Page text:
Thursday, January 18, 2007
The Phantom City of Coney Island
I was a five year old in 1958, holding tight to my dad's hand as we were ushered into the ROCKET TO THE MOON at Disneyland.
It was a darkened ampitheater with seats that surrounded a large screen on the floor ensconced by a scant barrier, like the portal of a vast glass-bottom boat. Looking down from above, we rocketeers watched the orange-tinted moon grow larger and more luminous until we were hovering over the craters. I was moved to go down to the edge and peer down at the mountains and blue-shadowed "seas', shuddering at what would become of me if I fell overboard and became a lunar castaway.
Back in 1901 at the Buffalo Exposition, similar wonderment gripped those voyagers embarking on the TRIP TO THE MOON; suspended in an airship moving through starlit darkness as they beheld the approaching moonscape. Upon landing they met up with spiny haired Selenites in subterranean grottos and moon-midgets offering them green cheese.
Though the Exposition's organizers intended a cultural edification of the masses, the TRIP TO THE MOON, off the midway, was the runaway hit. George P. Tilyou, who ran Steeplechase Park at Coney Island by the sea in Brooklyn, was there to see the TRIP and offered it's creators, Thompson and Dundy, a spot on his grounds. The partners moved to Steeplechase, then capitalized on the ride's popularity by throwing all the earnings into a new park next door - to be called LUNA PARK after Skip's sister Luna in Bayonne Park, New Jersey.
The gates of LUNA PARK opened at 8:00 on the evening of May 16,1903. The curious masses waiting on Surf Ave. blinked, and suddenly an oriental OZ of minarets and towers switched on with 250,000 incandescent lights, illuminating lakes and dazzling promenades lined with arches.
The Brooklyn Eagle reported the next day,"..it seemed that huge mantle of light had been let down from the sky to disclose the domain of an unknown world."
Unlike Disneyland, Luna Park was not designed for "kids" or even "kids of all ages" -the turn of the century was a new era where people had come to the end of their rope with "reality". The working class, middle class, leisure class were all ready for fun and getting "out of this world." Frederic Thompson, the artist/designer of the Luna Park partnership, also designed the sets for "Little Nemo In Slumberland", now a very successful Broadway musical taken from the comics. Transport via dream to the moon, planets, and beyond came along at the right time.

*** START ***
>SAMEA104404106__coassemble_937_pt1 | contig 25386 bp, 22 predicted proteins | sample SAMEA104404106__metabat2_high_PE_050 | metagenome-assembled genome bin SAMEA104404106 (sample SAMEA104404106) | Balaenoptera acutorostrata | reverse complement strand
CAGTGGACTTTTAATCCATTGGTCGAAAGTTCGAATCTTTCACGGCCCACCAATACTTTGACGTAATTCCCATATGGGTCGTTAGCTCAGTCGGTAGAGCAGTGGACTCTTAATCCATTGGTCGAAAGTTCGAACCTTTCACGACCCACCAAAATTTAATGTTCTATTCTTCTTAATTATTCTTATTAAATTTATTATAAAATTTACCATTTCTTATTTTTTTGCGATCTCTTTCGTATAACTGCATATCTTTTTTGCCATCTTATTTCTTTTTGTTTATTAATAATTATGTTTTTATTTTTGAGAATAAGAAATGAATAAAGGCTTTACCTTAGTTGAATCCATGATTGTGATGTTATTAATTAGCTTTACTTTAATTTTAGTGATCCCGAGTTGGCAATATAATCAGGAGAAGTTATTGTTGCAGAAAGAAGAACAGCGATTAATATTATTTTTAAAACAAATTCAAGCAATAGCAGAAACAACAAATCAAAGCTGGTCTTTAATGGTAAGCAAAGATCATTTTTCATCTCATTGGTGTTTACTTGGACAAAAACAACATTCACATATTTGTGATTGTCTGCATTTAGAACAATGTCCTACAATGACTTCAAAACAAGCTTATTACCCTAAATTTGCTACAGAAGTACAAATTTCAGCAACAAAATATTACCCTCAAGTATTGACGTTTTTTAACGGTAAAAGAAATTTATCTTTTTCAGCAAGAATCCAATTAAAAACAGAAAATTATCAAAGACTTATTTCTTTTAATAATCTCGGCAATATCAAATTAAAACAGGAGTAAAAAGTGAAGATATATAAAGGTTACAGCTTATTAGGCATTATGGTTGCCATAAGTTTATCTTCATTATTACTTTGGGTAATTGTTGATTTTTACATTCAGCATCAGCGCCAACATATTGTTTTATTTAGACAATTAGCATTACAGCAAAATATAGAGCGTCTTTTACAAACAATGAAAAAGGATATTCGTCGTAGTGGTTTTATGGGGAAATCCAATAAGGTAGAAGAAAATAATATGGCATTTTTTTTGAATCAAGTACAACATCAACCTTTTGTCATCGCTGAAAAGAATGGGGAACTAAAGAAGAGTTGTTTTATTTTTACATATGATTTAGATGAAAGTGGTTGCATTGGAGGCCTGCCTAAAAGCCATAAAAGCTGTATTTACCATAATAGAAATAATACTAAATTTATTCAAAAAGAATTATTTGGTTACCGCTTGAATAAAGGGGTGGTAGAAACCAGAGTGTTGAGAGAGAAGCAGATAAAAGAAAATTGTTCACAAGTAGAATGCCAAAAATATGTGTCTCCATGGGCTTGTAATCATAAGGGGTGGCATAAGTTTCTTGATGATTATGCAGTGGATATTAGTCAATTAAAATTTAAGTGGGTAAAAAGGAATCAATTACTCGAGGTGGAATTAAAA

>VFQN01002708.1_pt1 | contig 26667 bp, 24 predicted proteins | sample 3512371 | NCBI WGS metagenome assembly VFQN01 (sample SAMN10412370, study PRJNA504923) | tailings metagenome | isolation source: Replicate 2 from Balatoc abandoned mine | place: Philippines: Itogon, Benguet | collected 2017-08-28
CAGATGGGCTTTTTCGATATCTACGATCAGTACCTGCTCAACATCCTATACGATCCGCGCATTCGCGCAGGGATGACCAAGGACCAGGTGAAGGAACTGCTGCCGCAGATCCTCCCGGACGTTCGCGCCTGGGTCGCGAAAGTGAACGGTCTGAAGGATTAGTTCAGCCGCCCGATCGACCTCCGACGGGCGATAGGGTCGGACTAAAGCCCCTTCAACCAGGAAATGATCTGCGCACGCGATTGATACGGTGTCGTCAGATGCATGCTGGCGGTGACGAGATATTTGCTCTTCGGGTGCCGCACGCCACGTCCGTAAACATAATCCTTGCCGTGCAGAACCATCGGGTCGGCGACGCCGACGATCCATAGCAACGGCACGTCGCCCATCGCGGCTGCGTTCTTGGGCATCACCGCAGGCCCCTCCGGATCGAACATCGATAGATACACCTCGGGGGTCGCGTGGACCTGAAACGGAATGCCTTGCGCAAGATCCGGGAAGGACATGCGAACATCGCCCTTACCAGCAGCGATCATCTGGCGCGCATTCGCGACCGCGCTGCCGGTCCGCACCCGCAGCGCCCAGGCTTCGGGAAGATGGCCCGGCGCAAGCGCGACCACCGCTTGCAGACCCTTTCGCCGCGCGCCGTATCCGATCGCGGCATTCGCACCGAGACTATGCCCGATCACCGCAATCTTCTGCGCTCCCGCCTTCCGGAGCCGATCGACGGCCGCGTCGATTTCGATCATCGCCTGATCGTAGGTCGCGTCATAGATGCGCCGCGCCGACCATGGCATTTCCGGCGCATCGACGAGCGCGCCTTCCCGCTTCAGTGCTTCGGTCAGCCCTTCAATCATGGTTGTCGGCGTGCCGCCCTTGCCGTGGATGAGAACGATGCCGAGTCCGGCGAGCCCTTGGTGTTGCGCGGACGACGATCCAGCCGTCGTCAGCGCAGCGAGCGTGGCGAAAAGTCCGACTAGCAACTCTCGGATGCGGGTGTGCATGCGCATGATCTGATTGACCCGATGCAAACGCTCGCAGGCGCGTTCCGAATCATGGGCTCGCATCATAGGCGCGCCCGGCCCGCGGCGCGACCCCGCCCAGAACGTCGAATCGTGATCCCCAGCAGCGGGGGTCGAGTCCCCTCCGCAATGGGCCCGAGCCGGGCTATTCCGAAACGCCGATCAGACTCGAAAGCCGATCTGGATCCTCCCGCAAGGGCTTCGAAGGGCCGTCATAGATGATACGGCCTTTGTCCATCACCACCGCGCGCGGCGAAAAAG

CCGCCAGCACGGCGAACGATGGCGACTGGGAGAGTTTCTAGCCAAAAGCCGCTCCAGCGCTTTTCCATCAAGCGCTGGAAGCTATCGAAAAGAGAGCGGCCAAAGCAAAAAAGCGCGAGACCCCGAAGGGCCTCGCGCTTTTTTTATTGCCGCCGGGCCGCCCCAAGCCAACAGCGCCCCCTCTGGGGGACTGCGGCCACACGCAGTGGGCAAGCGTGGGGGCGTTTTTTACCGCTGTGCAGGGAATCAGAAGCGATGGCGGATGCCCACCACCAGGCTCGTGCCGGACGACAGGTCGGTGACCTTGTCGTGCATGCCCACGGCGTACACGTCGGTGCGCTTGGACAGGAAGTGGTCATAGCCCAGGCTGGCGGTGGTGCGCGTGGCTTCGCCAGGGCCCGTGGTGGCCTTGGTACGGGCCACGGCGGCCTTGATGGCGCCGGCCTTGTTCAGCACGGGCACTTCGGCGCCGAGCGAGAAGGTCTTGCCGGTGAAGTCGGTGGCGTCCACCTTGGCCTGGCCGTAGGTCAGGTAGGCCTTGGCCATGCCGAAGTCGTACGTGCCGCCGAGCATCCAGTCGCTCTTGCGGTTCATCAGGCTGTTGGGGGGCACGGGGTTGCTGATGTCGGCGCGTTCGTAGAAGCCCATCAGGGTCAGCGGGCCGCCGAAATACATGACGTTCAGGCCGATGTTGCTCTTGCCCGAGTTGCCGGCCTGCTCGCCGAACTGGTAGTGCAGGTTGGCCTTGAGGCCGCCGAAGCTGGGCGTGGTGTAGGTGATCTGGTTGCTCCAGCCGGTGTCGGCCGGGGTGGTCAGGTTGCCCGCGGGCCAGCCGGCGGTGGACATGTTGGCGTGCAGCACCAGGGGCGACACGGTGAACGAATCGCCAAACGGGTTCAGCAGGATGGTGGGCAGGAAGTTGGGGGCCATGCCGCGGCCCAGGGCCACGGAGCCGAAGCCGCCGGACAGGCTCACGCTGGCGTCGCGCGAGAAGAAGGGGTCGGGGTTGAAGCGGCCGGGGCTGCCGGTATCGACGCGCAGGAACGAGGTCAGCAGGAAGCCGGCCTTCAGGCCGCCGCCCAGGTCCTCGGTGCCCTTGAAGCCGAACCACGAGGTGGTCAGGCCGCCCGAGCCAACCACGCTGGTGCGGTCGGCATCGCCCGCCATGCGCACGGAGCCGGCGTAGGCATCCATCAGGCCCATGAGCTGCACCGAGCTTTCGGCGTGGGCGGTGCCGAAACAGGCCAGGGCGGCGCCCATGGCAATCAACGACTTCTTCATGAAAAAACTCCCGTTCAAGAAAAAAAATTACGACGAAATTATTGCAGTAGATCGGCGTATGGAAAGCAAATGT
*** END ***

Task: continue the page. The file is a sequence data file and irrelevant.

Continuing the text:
Thompson wrote, "Straight lines are necessarily severe and dead. In building for a festive occasion there should be an absolute departure from all set forms of architecture. One must dare to decorate a minaret with Renaissance detail or to jumble romanesque with Art Nouveau, always with the ideal of keeping his line varied or broke and moving..."
Day and night people flocked to LUNA to ride Chute the Chutes waterslide, new-fangled elevators, gyroplanes, weave down the Helter Skelter, enter the Dragon's Gorge or the 20,00O Leagues Under the Sea submarine or any number of small circuses, sample exotic foods, and delight to historical tableaux, naval battles, clowns, acrobats, trick elephants, a village of genuine Phillippine tribesmen, oriental dancers, men shot from cannons; the whole works - and of course, the TRIP TO THE MOON. Sexual mores were changing and any amusement that could bring men and woman (even strangers) within touching space for a dime was a new pleasure.
Between 1903 to 1911 Luna Park, Steeplechase, and a new neighbor park, Dreamland reigned supreme together on Coney Island.
Then in 1911, Dreamland burned down,and soon after, Thompson went bankrupt, and Tilyou died and World War 1 was on its way. Slowly Coney Island slipped away from the singular realm of the fantastic and back into the Carnival it emerged from - still a thrill to the end, but much like the thousands of amusement parks that sprouted up around the world.
Ric Burns and Lisa Ades released "Coney Island: the American Experience" in 1991, a landmark, beautifully filmed and choreographed "documentary" history of Coney Island from the beginning to present, but largely focused on Luna Park. It includes commentary from contemporary writers, actors and vaudevilleans from Coneys past as well as readings and reminiscences of Henry Miller and other writers long gone. The soundtrack, old film footage, photographs and interviews make it a well-rounded feast of the senses.
One image haunts me most; footage of Luna Park at night as if seen from offshore; a spectral city of floating lights flickering together with the shimmering decay of the film and sparse notes of Harold Budd's "White Arcade" marimba/bell tiptoeing over a wash of nocturnal hum making the soundtrack.
Maxim Gorky wrote of his visit to Luna Park:
"With the advent of night, a phantom city of fire rears itself skyward from the ocean. Thousands of glowing sparks glimmer in the darkness. Threads of golden gossamer tremble in the air, weave translucent patterns of fire, hang motionless, in love with the beauty of their own reflection in the water. Fabulous beyond conceiving, ineffably beautiful is this fiery scintillation."
* to read about Luna Park and Coney Island i highly recommend Amusing The Million by John Kasson, and The Kid of Coney Island: Frederic Thompson and the Rise of American Amusements by Woody Register